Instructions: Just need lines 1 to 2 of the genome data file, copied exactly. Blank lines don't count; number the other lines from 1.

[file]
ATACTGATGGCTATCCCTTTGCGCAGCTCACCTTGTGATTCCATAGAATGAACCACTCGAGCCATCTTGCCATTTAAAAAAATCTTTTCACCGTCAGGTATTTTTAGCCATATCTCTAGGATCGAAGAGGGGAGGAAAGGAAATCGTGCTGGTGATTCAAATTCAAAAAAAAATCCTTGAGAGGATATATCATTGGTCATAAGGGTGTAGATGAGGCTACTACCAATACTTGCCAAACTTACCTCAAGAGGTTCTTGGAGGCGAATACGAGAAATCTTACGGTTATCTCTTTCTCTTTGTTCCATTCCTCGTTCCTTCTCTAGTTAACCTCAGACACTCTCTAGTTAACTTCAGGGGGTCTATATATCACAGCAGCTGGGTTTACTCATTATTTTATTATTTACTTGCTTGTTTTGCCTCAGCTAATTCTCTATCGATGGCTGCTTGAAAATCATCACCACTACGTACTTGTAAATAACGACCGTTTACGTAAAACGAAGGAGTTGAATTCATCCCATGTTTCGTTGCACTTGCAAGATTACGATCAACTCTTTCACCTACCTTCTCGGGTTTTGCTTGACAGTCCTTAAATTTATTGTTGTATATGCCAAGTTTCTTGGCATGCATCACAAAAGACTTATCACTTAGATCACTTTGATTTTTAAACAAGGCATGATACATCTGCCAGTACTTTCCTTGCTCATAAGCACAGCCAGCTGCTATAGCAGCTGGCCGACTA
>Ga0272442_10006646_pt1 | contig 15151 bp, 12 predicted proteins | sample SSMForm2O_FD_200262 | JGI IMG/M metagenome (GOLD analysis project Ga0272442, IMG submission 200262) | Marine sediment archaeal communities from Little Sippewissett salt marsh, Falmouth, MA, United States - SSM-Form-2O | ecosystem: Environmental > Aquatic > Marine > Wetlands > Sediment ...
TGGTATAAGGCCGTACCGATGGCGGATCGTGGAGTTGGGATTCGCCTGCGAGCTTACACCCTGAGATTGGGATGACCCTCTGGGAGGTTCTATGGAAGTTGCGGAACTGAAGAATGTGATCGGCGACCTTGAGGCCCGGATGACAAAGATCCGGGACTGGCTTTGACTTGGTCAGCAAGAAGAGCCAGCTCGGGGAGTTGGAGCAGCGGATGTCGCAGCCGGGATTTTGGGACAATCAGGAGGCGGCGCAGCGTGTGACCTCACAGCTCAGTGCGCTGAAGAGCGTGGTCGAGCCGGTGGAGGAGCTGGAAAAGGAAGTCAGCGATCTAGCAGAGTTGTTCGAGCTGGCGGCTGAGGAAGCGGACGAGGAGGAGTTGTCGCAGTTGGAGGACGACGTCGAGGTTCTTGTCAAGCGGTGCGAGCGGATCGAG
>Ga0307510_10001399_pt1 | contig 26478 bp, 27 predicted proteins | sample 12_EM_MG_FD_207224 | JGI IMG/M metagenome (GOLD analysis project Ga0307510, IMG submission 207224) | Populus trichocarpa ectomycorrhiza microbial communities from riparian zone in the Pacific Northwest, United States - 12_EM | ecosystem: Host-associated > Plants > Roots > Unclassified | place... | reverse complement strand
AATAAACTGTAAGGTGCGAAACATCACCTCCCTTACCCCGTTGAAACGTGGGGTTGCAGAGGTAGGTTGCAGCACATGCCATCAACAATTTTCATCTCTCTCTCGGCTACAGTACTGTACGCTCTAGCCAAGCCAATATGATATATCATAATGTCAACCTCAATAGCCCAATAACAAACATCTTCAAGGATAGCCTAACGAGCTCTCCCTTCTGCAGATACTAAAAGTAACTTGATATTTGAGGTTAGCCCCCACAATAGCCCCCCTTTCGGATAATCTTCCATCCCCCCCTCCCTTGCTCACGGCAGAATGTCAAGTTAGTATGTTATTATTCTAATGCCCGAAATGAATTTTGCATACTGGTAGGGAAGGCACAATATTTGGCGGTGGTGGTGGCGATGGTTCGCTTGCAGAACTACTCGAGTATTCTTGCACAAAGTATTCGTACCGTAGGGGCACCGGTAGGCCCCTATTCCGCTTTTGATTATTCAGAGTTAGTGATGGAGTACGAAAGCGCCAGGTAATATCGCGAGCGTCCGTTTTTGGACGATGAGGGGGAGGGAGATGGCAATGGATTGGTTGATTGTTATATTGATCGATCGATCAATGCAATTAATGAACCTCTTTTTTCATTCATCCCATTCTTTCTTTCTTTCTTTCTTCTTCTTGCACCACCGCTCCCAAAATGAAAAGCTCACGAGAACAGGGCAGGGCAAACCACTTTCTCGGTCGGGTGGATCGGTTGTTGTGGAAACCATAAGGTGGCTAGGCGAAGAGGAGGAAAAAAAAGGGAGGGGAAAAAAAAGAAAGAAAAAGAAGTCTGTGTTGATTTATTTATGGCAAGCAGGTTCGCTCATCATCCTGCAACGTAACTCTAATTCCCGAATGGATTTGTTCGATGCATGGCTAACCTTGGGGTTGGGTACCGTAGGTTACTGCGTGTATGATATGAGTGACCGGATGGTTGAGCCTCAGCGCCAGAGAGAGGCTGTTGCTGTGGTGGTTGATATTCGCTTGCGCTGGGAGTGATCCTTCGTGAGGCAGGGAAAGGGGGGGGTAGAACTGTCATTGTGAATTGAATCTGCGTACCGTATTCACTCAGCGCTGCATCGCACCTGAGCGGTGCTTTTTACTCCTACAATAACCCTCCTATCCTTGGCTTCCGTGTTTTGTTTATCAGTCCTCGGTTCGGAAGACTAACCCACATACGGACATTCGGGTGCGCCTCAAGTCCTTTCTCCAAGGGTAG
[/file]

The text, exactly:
ATACTGATGGCTATCCCTTTGCGCAGCTCACCTTGTGATTCCATAGAATGAACCACTCGAGCCATCTTGCCATTTAAAAAAATCTTTTCACCGTCAGGTATTTTTAGCCATATCTCTAGGATCGAAGAGGGGAGGAAAGGAAATCGTGCTGGTGATTCAAATTCAAAAAAAAATCCTTGAGAGGATATATCATTGGTCATAAGGGTGTAGATGAGGCTACTACCAATACTTGCCAAACTTACCTCAAGAGGTTCTTGGAGGCGAATACGAGAAATCTTACGGTTATCTCTTTCTCTTTGTTCCATTCCTCGTTCCTTCTCTAGTTAACCTCAGACACTCTCTAGTTAACTTCAGGGGGTCTATATATCACAGCAGCTGGGTTTACTCATTATTTTATTATTTACTTGCTTGTTTTGCCTCAGCTAATTCTCTATCGATGGCTGCTTGAAAATCATCACCACTACGTACTTGTAAATAACGACCGTTTACGTAAAACGAAGGAGTTGAATTCATCCCATGTTTCGTTGCACTTGCAAGATTACGATCAACTCTTTCACCTACCTTCTCGGGTTTTGCTTGACAGTCCTTAAATTTATTGTTGTATATGCCAAGTTTCTTGGCATGCATCACAAAAGACTTATCACTTAGATCACTTTGATTTTTAAACAAGGCATGATACATCTGCCAGTACTTTCCTTGCTCATAAGCACAGCCAGCTGCTATAGCAGCTGGCCGACTA
>Ga0272442_10006646_pt1 | contig 15151 bp, 12 predicted proteins | sample SSMForm2O_FD_200262 | JGI IMG/M metagenome (GOLD analysis project Ga0272442, IMG submission 200262) | Marine sediment archaeal communities from Little Sippewissett salt marsh, Falmouth, MA, United States - SSM-Form-2O | ecosystem: Environmental > Aquatic > Marine > Wetlands > Sediment ...